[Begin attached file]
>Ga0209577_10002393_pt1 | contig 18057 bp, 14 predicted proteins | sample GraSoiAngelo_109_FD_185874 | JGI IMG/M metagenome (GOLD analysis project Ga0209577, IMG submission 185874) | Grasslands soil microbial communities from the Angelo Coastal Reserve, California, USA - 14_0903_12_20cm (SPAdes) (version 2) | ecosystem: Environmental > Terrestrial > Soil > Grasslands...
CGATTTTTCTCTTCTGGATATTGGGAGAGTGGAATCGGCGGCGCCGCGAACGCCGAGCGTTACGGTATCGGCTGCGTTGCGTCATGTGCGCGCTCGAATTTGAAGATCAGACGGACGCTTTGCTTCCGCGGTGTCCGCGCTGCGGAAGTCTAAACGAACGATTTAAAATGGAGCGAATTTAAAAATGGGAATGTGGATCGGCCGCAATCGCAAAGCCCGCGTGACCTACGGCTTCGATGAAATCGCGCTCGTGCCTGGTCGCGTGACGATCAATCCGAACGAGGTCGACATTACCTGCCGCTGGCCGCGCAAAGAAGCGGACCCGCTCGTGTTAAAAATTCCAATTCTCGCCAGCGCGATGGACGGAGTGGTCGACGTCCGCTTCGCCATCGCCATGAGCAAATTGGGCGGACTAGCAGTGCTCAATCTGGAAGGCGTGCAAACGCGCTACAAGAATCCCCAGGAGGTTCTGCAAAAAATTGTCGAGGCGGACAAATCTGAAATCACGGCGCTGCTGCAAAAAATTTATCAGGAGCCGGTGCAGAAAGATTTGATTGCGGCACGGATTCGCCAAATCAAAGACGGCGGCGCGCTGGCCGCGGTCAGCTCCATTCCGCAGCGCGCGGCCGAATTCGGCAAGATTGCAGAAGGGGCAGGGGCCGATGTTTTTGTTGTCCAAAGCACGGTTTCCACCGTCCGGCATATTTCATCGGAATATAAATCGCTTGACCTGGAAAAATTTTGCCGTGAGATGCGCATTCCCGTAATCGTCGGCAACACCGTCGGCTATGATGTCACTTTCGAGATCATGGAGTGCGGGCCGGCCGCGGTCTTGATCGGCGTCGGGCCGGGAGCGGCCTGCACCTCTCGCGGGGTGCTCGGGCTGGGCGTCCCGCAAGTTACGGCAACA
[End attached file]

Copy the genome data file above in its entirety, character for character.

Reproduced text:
>Ga0209577_10002393_pt1 | contig 18057 bp, 14 predicted proteins | sample GraSoiAngelo_109_FD_185874 | JGI IMG/M metagenome (GOLD analysis project Ga0209577, IMG submission 185874) | Grasslands soil microbial communities from the Angelo Coastal Reserve, California, USA - 14_0903_12_20cm (SPAdes) (version 2) | ecosystem: Environmental > Terrestrial > Soil > Grasslands...
CGATTTTTCTCTTCTGGATATTGGGAGAGTGGAATCGGCGGCGCCGCGAACGCCGAGCGTTACGGTATCGGCTGCGTTGCGTCATGTGCGCGCTCGAATTTGAAGATCAGACGGACGCTTTGCTTCCGCGGTGTCCGCGCTGCGGAAGTCTAAACGAACGATTTAAAATGGAGCGAATTTAAAAATGGGAATGTGGATCGGCCGCAATCGCAAAGCCCGCGTGACCTACGGCTTCGATGAAATCGCGCTCGTGCCTGGTCGCGTGACGATCAATCCGAACGAGGTCGACATTACCTGCCGCTGGCCGCGCAAAGAAGCGGACCCGCTCGTGTTAAAAATTCCAATTCTCGCCAGCGCGATGGACGGAGTGGTCGACGTCCGCTTCGCCATCGCCATGAGCAAATTGGGCGGACTAGCAGTGCTCAATCTGGAAGGCGTGCAAACGCGCTACAAGAATCCCCAGGAGGTTCTGCAAAAAATTGTCGAGGCGGACAAATCTGAAATCACGGCGCTGCTGCAAAAAATTTATCAGGAGCCGGTGCAGAAAGATTTGATTGCGGCACGGATTCGCCAAATCAAAGACGGCGGCGCGCTGGCCGCGGTCAGCTCCATTCCGCAGCGCGCGGCCGAATTCGGCAAGATTGCAGAAGGGGCAGGGGCCGATGTTTTTGTTGTCCAAAGCACGGTTTCCACCGTCCGGCATATTTCATCGGAATATAAATCGCTTGACCTGGAAAAATTTTGCCGTGAGATGCGCATTCCCGTAATCGTCGGCAACACCGTCGGCTATGATGTCACTTTCGAGATCATGGAGTGCGGGCCGGCCGCGGTCTTGATCGGCGTCGGGCCGGGAGCGGCCTGCACCTCTCGCGGGGTGCTCGGGCTGGGCGTCCCGCAAGTTACGGCAACA